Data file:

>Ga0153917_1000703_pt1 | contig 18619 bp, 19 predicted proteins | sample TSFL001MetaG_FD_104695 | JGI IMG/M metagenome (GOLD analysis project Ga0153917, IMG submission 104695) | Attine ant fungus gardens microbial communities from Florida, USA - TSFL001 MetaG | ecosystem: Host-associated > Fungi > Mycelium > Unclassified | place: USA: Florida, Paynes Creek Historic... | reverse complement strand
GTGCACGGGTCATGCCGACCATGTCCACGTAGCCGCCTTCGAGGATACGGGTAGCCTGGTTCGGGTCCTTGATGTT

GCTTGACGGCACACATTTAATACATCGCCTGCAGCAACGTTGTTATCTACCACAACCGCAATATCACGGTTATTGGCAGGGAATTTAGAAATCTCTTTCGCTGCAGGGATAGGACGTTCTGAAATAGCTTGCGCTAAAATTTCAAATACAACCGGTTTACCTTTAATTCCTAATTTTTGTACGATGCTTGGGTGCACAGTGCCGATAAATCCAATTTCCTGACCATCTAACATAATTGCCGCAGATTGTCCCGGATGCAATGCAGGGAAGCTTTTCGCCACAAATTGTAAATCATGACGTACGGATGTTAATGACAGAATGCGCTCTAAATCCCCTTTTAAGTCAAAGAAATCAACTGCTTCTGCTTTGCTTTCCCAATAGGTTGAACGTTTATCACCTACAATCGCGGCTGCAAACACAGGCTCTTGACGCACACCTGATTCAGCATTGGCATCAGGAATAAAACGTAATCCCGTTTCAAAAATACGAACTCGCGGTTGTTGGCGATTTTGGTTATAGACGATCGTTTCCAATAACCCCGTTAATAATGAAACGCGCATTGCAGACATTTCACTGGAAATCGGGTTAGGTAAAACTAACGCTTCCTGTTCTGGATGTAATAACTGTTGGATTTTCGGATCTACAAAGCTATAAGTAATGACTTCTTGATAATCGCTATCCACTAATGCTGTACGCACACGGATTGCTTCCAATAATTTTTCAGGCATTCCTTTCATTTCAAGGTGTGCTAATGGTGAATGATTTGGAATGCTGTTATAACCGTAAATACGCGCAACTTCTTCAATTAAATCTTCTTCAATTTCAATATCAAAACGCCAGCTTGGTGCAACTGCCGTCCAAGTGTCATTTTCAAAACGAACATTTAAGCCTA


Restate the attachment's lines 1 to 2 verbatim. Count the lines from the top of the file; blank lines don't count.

>Ga0153917_1000703_pt1 | contig 18619 bp, 19 predicted proteins | sample TSFL001MetaG_FD_104695 | JGI IMG/M metagenome (GOLD analysis project Ga0153917, IMG submission 104695) | Attine ant fungus gardens microbial communities from Florida, USA - TSFL001 MetaG | ecosystem: Host-associated > Fungi > Mycelium > Unclassified | place: USA: Florida, Paynes Creek Historic... | reverse complement strand
GTGCACGGGTCATGCCGACCATGTCCACGTAGCCGCCTTCGAGGATACGGGTAGCCTGGTTCGGGTCCTTGATGTT